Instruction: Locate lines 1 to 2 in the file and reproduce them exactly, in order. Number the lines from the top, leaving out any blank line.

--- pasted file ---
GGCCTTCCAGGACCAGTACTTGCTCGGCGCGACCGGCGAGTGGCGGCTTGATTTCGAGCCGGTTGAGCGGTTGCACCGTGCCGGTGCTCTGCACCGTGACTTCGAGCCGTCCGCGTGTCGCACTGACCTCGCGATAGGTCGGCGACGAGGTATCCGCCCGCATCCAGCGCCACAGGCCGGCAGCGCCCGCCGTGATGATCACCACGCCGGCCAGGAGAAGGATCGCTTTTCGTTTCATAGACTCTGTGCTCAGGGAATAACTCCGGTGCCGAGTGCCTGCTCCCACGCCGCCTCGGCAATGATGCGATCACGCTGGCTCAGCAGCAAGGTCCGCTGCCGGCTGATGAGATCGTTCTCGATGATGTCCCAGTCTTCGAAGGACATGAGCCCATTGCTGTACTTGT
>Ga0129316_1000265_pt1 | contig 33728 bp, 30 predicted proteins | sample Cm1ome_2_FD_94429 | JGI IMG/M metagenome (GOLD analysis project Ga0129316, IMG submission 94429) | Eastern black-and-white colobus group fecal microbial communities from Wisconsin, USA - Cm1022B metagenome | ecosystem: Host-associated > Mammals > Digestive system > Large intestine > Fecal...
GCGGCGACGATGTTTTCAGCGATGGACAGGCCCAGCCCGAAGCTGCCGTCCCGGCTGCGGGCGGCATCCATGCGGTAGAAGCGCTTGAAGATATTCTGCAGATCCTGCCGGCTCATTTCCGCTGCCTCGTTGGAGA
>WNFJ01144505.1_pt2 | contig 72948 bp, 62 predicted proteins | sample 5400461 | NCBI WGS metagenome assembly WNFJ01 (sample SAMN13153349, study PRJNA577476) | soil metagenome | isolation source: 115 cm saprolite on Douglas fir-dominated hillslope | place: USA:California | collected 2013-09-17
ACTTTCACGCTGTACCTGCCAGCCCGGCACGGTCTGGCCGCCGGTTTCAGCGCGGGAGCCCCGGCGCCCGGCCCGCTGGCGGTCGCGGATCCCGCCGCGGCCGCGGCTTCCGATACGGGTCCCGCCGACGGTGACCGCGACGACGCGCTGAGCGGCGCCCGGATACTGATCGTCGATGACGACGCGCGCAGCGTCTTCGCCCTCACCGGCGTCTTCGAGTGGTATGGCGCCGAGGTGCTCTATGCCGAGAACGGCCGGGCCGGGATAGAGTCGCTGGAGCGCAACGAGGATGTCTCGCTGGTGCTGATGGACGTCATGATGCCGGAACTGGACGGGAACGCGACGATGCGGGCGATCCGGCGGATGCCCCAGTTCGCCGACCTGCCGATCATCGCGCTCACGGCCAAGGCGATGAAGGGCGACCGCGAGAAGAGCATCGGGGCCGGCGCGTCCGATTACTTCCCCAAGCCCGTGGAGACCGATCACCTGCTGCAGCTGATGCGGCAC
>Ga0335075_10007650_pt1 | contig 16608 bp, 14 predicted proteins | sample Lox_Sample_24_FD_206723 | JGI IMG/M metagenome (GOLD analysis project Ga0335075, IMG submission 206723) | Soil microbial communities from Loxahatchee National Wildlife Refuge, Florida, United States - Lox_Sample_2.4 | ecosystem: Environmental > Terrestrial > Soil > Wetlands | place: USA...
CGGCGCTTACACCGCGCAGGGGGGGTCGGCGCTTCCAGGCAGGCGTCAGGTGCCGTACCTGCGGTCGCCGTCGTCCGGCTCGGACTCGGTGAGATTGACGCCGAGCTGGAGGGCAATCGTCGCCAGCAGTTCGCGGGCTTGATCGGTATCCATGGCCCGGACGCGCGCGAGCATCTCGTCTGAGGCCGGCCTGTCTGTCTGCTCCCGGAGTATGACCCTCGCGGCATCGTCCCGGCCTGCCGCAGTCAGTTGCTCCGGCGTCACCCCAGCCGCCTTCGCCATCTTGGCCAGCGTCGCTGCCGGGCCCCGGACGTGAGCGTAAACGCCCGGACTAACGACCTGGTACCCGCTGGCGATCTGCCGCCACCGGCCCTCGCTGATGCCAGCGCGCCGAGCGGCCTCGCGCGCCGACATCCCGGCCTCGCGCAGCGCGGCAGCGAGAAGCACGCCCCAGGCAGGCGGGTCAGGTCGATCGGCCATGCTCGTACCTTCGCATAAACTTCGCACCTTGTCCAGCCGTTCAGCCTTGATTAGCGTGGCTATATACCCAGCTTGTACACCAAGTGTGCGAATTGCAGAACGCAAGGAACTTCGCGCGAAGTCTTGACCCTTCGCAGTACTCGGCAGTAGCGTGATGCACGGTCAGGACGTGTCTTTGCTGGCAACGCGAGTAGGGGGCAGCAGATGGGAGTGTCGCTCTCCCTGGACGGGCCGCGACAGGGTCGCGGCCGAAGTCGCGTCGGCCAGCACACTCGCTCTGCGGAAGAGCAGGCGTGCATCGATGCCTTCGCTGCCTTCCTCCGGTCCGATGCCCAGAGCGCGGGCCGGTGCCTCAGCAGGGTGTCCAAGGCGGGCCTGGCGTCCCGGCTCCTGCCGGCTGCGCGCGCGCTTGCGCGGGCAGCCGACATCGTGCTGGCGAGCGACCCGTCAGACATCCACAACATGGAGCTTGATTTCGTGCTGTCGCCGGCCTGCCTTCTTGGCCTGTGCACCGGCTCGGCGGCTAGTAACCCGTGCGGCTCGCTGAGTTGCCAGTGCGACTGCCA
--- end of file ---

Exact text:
GGCCTTCCAGGACCAGTACTTGCTCGGCGCGACCGGCGAGTGGCGGCTTGATTTCGAGCCGGTTGAGCGGTTGCACCGTGCCGGTGCTCTGCACCGTGACTTCGAGCCGTCCGCGTGTCGCACTGACCTCGCGATAGGTCGGCGACGAGGTATCCGCCCGCATCCAGCGCCACAGGCCGGCAGCGCCCGCCGTGATGATCACCACGCCGGCCAGGAGAAGGATCGCTTTTCGTTTCATAGACTCTGTGCTCAGGGAATAACTCCGGTGCCGAGTGCCTGCTCCCACGCCGCCTCGGCAATGATGCGATCACGCTGGCTCAGCAGCAAGGTCCGCTGCCGGCTGATGAGATCGTTCTCGATGATGTCCCAGTCTTCGAAGGACATGAGCCCATTGCTGTACTTGT
>Ga0129316_1000265_pt1 | contig 33728 bp, 30 predicted proteins | sample Cm1ome_2_FD_94429 | JGI IMG/M metagenome (GOLD analysis project Ga0129316, IMG submission 94429) | Eastern black-and-white colobus group fecal microbial communities from Wisconsin, USA - Cm1022B metagenome | ecosystem: Host-associated > Mammals > Digestive system > Large intestine > Fecal...